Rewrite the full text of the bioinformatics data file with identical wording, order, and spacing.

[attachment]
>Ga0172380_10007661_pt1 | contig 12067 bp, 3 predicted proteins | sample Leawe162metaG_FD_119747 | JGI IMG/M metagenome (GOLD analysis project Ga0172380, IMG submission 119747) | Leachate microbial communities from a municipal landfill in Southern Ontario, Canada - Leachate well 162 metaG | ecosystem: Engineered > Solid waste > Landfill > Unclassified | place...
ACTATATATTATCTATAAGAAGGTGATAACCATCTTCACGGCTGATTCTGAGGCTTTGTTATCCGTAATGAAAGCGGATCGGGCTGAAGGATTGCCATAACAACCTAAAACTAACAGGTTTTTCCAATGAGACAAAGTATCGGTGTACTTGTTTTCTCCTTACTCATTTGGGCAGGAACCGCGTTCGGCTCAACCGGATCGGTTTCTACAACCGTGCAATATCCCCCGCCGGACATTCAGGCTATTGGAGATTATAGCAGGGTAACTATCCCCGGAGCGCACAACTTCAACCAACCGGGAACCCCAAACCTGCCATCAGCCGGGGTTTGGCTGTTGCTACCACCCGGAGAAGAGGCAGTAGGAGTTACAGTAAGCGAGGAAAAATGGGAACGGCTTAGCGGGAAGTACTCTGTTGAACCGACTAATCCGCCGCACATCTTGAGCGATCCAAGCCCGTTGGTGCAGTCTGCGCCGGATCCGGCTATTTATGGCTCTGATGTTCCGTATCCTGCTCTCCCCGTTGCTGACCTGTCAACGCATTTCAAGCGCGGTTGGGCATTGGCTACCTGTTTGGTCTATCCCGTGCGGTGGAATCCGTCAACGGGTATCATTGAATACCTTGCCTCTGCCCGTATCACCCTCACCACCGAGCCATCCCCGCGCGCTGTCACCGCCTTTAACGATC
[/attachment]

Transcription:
>Ga0172380_10007661_pt1 | contig 12067 bp, 3 predicted proteins | sample Leawe162metaG_FD_119747 | JGI IMG/M metagenome (GOLD analysis project Ga0172380, IMG submission 119747) | Leachate microbial communities from a municipal landfill in Southern Ontario, Canada - Leachate well 162 metaG | ecosystem: Engineered > Solid waste > Landfill > Unclassified | place...
ACTATATATTATCTATAAGAAGGTGATAACCATCTTCACGGCTGATTCTGAGGCTTTGTTATCCGTAATGAAAGCGGATCGGGCTGAAGGATTGCCATAACAACCTAAAACTAACAGGTTTTTCCAATGAGACAAAGTATCGGTGTACTTGTTTTCTCCTTACTCATTTGGGCAGGAACCGCGTTCGGCTCAACCGGATCGGTTTCTACAACCGTGCAATATCCCCCGCCGGACATTCAGGCTATTGGAGATTATAGCAGGGTAACTATCCCCGGAGCGCACAACTTCAACCAACCGGGAACCCCAAACCTGCCATCAGCCGGGGTTTGGCTGTTGCTACCACCCGGAGAAGAGGCAGTAGGAGTTACAGTAAGCGAGGAAAAATGGGAACGGCTTAGCGGGAAGTACTCTGTTGAACCGACTAATCCGCCGCACATCTTGAGCGATCCAAGCCCGTTGGTGCAGTCTGCGCCGGATCCGGCTATTTATGGCTCTGATGTTCCGTATCCTGCTCTCCCCGTTGCTGACCTGTCAACGCATTTCAAGCGCGGTTGGGCATTGGCTACCTGTTTGGTCTATCCCGTGCGGTGGAATCCGTCAACGGGTATCATTGAATACCTTGCCTCTGCCCGTATCACCCTCACCACCGAGCCATCCCCGCGCGCTGTCACCGCCTTTAACGATC